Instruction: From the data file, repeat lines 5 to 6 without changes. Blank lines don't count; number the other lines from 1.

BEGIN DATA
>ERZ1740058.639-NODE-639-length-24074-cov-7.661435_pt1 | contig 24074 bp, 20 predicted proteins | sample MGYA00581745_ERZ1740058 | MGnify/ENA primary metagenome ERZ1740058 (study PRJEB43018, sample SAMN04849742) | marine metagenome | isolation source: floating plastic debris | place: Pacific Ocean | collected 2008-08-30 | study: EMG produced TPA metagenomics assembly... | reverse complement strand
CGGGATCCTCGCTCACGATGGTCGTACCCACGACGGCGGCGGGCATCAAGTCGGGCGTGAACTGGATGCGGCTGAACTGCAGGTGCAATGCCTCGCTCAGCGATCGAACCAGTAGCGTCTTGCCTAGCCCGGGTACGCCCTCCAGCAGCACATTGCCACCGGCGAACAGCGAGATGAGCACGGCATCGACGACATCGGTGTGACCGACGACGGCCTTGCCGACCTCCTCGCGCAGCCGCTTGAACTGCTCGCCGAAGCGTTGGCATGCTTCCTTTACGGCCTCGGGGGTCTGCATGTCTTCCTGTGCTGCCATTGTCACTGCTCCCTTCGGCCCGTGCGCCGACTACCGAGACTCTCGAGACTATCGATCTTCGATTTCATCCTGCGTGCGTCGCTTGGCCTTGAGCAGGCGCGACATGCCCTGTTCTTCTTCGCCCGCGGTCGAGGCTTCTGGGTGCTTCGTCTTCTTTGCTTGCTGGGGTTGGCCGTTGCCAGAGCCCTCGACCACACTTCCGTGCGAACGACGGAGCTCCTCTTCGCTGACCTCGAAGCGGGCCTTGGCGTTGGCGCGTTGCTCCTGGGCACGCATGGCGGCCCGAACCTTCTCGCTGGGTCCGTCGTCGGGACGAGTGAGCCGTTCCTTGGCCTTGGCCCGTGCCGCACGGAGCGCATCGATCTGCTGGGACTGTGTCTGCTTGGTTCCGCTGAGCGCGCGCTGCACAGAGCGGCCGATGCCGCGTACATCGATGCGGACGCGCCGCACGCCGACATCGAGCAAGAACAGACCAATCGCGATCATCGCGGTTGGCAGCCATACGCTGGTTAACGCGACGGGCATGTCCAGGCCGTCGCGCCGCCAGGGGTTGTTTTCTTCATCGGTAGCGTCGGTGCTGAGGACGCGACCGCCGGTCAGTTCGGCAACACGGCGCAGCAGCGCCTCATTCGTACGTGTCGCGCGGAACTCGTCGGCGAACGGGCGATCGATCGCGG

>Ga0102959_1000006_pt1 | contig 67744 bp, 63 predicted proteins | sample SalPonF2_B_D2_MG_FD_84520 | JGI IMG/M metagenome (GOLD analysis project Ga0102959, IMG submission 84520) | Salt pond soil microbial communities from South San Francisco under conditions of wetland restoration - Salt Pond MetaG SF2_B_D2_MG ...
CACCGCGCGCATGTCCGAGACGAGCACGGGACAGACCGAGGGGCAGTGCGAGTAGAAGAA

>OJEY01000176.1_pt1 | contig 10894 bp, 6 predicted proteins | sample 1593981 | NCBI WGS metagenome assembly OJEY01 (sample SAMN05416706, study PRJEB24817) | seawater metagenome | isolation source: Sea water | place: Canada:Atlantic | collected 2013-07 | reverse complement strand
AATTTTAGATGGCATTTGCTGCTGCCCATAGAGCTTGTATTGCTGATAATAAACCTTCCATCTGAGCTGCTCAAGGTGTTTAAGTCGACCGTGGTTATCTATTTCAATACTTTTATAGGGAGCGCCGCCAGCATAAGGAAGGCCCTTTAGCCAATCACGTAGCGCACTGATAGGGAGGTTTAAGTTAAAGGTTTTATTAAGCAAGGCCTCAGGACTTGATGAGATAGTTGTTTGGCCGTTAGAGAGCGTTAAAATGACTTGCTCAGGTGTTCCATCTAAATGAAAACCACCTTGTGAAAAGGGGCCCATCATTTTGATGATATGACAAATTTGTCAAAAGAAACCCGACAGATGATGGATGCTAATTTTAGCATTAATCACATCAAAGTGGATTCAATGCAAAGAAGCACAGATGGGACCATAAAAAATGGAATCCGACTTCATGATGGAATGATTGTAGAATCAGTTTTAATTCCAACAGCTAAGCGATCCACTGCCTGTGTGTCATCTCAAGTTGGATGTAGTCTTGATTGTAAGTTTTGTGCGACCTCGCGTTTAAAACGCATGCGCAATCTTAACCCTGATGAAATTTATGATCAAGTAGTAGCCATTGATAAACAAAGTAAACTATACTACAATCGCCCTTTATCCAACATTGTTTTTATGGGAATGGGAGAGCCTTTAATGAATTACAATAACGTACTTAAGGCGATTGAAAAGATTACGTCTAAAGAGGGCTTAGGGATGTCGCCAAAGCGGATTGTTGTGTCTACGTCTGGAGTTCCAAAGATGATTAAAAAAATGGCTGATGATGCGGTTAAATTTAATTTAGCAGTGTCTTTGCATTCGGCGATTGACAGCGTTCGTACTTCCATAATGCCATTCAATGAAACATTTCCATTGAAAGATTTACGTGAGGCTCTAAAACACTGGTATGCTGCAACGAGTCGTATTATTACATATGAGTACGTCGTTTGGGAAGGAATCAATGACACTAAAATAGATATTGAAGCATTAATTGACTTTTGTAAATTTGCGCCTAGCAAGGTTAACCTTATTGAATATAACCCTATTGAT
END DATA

>OJEY01000176.1_pt1 | contig 10894 bp, 6 predicted proteins | sample 1593981 | NCBI WGS metagenome assembly OJEY01 (sample SAMN05416706, study PRJEB24817) | seawater metagenome | isolation source: Sea water | place: Canada:Atlantic | collected 2013-07 | reverse complement strand
AATTTTAGATGGCATTTGCTGCTGCCCATAGAGCTTGTATTGCTGATAATAAACCTTCCATCTGAGCTGCTCAAGGTGTTTAAGTCGACCGTGGTTATCTATTTCAATACTTTTATAGGGAGCGCCGCCAGCATAAGGAAGGCCCTTTAGCCAATCACGTAGCGCACTGATAGGGAGGTTTAAGTTAAAGGTTTTATTAAGCAAGGCCTCAGGACTTGATGAGATAGTTGTTTGGCCGTTAGAGAGCGTTAAAATGACTTGCTCAGGTGTTCCATCTAAATGAAAACCACCTTGTGAAAAGGGGCCCATCATTTTGATGATATGACAAATTTGTCAAAAGAAACCCGACAGATGATGGATGCTAATTTTAGCATTAATCACATCAAAGTGGATTCAATGCAAAGAAGCACAGATGGGACCATAAAAAATGGAATCCGACTTCATGATGGAATGATTGTAGAATCAGTTTTAATTCCAACAGCTAAGCGATCCACTGCCTGTGTGTCATCTCAAGTTGGATGTAGTCTTGATTGTAAGTTTTGTGCGACCTCGCGTTTAAAACGCATGCGCAATCTTAACCCTGATGAAATTTATGATCAAGTAGTAGCCATTGATAAACAAAGTAAACTATACTACAATCGCCCTTTATCCAACATTGTTTTTATGGGAATGGGAGAGCCTTTAATGAATTACAATAACGTACTTAAGGCGATTGAAAAGATTACGTCTAAAGAGGGCTTAGGGATGTCGCCAAAGCGGATTGTTGTGTCTACGTCTGGAGTTCCAAAGATGATTAAAAAAATGGCTGATGATGCGGTTAAATTTAATTTAGCAGTGTCTTTGCATTCGGCGATTGACAGCGTTCGTACTTCCATAATGCCATTCAATGAAACATTTCCATTGAAAGATTTACGTGAGGCTCTAAAACACTGGTATGCTGCAACGAGTCGTATTATTACATATGAGTACGTCGTTTGGGAAGGAATCAATGACACTAAAATAGATATTGAAGCATTAATTGACTTTTGTAAATTTGCGCCTAGCAAGGTTAACCTTATTGAATATAACCCTATTGAT